While we don’t have to be so literal as to equate smoothness=impassable with mtb:scale=6, this does mean that the idea that a lot of T2 terrain and all T3 terrain is impassable doesn’t sound right to me. The picture for impassable shows a collapsed bridge… that’s orders of magnitude harder to cross for a specialised vehicle than a T2-3 path.

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I’m not sure if I understand your posts above. What I meant to say about the use of smoothness for hiking trails is that it could be used to provide some more detail for T1 trails only (which I understand some find desirable). One section could be tagged with sac_scale=hiking + smoothness=very_bad and another with sac_scale=hiking + smoothness=horrible to indicate that the first is easier to walk on than the second. But smoothness and sac_scale are difficulty scales for different applications, so they overlap a bit but don’t match very well.
About obstacles that you can walk/ride/drive around, I think what Key:smoothness - OpenStreetMap Wiki (“vary in smoothness along their width”) is trying to say is that “if you can go around it, it doesn’t count”. However, what you can go around is different for different vehicles and for walkers.

T3 is demanding mountain hiking (I hate the SAC names), so you weren’t mentioning that, but the example photo for T2 is someone hopping talus along a lakeshore, and most obstacles that can’t be avoided by someone on foot are probably going to be at least 24cm high. I suppose roots covering a trail aren’t, but roots tend to have worse traction than rocks, unless the rocks are very unstable. At which point 2-3cm gradients of height aren’t the major issue anymore.

I think adding smoothness in the context of wheeled transit on T1 paths is useful, especially as it relates to accessibility of wheelchairs, someone using a walker, pushing a stroller, taking a road or gravel bike on a compact dirt or gravel path, etc.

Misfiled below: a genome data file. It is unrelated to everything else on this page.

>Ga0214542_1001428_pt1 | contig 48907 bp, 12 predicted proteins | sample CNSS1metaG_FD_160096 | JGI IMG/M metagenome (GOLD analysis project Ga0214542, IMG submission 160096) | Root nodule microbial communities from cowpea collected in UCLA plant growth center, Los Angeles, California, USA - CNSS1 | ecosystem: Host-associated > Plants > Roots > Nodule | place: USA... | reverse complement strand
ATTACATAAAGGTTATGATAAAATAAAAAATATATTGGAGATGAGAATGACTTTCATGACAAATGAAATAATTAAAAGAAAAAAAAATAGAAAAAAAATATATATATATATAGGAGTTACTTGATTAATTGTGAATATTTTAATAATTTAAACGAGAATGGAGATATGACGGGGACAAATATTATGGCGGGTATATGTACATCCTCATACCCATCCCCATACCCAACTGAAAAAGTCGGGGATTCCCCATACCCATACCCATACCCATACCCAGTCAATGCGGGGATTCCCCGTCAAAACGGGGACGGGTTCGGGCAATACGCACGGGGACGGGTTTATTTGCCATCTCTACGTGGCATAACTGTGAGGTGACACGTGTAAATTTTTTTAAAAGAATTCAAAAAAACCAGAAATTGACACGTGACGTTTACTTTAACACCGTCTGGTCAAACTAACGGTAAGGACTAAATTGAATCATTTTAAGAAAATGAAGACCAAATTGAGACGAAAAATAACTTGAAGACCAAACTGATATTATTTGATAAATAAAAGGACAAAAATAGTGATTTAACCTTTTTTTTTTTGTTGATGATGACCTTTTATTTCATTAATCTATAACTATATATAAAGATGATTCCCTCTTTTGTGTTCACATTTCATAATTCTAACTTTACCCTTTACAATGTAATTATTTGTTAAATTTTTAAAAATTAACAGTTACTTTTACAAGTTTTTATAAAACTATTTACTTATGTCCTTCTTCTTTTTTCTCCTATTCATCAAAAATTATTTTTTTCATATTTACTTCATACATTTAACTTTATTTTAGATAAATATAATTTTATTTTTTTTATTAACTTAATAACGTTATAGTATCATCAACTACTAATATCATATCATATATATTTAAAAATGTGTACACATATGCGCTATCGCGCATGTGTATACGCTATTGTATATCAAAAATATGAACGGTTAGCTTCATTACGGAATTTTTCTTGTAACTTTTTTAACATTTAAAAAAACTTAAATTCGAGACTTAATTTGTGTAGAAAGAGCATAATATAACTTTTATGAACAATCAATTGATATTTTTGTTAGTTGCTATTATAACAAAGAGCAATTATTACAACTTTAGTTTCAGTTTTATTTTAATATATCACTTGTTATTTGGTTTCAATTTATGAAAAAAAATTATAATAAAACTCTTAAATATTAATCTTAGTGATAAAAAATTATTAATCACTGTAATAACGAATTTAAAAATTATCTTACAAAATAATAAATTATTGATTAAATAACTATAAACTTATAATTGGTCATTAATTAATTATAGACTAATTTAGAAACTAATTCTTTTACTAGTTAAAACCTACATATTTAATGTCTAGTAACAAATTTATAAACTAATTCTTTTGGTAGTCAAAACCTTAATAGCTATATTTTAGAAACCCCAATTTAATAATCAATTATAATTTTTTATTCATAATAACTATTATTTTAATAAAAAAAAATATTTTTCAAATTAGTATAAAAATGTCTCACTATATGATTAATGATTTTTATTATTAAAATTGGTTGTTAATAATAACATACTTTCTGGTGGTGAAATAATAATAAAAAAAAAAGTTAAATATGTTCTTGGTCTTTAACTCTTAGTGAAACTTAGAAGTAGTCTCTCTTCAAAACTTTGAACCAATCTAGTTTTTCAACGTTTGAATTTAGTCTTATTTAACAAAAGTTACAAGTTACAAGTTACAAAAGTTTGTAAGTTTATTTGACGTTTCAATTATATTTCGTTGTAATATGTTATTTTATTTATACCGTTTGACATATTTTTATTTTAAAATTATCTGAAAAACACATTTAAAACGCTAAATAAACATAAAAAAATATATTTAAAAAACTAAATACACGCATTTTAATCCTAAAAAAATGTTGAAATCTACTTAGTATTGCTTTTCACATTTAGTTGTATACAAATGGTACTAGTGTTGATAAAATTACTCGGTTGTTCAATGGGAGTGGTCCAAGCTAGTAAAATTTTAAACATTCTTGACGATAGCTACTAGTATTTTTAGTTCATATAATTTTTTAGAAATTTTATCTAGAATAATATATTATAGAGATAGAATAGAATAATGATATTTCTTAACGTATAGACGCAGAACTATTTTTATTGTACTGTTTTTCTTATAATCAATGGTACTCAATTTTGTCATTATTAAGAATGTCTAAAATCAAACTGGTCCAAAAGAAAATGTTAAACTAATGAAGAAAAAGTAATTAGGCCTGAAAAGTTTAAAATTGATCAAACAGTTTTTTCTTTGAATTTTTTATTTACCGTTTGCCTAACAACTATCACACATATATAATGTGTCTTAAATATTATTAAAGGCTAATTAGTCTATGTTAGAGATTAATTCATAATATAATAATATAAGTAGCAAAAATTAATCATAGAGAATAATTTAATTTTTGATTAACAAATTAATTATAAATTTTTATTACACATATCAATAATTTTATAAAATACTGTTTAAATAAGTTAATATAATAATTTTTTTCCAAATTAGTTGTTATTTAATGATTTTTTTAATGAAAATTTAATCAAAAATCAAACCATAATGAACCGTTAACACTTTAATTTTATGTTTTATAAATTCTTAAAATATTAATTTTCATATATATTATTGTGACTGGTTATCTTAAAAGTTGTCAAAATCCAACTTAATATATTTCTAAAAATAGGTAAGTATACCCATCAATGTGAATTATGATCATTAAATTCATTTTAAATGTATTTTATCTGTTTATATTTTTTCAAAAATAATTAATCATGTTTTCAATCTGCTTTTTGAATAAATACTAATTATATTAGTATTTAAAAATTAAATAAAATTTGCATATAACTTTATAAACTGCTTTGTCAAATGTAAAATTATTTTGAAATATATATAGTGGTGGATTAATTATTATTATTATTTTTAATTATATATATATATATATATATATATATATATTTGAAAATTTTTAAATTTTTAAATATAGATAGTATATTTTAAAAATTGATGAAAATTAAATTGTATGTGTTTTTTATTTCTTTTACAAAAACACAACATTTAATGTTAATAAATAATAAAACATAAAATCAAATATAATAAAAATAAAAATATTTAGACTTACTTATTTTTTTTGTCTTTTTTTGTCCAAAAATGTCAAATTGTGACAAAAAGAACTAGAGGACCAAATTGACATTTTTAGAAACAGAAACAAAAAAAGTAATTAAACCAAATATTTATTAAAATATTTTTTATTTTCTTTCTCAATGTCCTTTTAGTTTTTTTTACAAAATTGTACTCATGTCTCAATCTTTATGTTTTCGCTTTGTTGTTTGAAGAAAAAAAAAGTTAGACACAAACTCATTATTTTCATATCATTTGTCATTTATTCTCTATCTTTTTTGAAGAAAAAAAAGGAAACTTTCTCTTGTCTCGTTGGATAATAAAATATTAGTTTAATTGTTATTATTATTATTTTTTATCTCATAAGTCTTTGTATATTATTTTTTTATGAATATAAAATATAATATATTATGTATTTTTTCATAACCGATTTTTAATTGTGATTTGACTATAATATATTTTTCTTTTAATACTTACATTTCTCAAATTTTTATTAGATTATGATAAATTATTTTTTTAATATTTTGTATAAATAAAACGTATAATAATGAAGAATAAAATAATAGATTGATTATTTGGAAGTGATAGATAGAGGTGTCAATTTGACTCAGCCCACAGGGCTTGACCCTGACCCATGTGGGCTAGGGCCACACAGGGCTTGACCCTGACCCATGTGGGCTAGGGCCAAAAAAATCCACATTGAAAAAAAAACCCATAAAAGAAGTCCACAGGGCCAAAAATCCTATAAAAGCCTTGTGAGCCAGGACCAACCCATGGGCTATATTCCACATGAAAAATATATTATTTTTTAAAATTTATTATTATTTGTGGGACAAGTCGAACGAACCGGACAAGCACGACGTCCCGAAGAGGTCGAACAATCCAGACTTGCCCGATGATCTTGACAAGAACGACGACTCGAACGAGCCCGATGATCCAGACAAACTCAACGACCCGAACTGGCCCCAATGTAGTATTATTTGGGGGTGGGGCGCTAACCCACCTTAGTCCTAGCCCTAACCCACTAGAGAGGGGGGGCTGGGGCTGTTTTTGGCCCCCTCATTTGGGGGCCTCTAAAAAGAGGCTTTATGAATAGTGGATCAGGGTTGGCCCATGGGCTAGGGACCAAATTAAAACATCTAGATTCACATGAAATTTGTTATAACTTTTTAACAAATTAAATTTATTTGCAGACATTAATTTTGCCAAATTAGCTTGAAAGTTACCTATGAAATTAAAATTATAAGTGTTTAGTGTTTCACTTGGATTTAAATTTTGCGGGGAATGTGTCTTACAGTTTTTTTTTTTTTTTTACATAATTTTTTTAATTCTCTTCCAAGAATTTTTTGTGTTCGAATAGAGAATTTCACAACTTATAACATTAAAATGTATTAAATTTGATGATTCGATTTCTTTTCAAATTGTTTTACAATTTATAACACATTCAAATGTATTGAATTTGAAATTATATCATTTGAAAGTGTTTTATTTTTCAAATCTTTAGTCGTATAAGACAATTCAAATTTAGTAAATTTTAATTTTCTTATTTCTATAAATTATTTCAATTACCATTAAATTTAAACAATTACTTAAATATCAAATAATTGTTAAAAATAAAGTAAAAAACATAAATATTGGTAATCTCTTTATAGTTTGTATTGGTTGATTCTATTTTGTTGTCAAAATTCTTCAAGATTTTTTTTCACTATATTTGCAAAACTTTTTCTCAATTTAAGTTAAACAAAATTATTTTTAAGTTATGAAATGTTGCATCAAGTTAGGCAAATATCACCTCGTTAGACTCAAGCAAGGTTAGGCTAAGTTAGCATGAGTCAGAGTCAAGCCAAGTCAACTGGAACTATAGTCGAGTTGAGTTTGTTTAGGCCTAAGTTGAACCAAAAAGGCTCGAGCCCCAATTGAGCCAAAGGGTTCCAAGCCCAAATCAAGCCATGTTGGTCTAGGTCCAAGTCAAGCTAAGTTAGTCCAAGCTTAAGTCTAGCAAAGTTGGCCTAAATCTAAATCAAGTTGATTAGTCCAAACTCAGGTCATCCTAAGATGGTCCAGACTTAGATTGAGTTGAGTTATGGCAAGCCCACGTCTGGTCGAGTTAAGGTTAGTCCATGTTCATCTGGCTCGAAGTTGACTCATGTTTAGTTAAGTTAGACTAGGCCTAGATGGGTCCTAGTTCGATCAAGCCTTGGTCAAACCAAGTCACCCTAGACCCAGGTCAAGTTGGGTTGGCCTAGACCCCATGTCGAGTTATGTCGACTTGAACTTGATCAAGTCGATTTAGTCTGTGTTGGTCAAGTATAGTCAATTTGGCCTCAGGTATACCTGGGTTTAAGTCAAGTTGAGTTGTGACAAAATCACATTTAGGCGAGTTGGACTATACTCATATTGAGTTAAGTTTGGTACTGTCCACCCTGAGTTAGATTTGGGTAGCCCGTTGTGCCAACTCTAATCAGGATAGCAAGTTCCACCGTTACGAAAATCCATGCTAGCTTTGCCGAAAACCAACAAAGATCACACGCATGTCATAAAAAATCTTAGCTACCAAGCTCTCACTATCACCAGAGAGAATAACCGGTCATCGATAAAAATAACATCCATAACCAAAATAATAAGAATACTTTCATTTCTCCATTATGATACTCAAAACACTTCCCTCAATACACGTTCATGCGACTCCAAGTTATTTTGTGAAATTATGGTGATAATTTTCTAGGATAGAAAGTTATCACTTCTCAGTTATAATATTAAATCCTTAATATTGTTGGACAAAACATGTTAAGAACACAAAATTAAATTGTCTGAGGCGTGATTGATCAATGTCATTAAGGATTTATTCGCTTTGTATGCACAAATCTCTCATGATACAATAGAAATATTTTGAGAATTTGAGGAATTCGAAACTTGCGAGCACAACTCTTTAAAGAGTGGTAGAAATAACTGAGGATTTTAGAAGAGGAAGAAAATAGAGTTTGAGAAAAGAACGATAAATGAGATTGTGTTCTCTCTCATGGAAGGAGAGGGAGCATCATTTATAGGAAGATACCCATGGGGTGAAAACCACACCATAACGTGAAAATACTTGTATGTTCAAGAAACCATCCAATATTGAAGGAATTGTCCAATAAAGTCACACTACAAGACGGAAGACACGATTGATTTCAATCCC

It just seems like there’s too many weird edge cases to focus on it for foot traffic, and it doesn’t really tell all that much. Does a single water bar across a trail make it impassible? I suppose that could be a hazard on another wise “smooth” trail. Density of obstacles seems more important than height to me. Is it 16cm or 19cm? /shrug

I think we also have different ideas of SAC - I feel like some obstacles in the trail is fine for T1 (they’re in multiple example photos) and T2 kicks in where you’re moving over uneven ground and can’t avoid them. That was at least what I built my hiking_technique / foot_scale around. :slight_smile:

Potholes are used for one of the bad photo examples - that’s something that may or may not be able to navigated around in a automobile. A pedestrian could navigate that path as excellent (as would a mountain bike).


It honestly feels like it’s built for automobiles first, then people added in other wheeled modes of transit as an afterthought. Looking at you hazard tag. :stuck_out_tongue: I suppose road bikes and rollerblades make more sense as they want just the higher ratings, but yeah MTB can navigate terrain quite differently.

T3 could be very challenging depending on terrain for a MTB if it was large talus (or it could be not that bad, just be a very steep slope that someone would need to use hands on for balance). T4 seems like it’s in a realm of professionals for the most part.

Even for autos, many OHV’s can handle 24cm obstacles. The Rivian R1T has a ground clearance of 37.8cm. And that’s not looking at heavily customized vehicles.

I’m not sure how you make a scale that fits trucks, road bikes, and mountain bikes. At least mtb_scale can be used as an override for smoothness.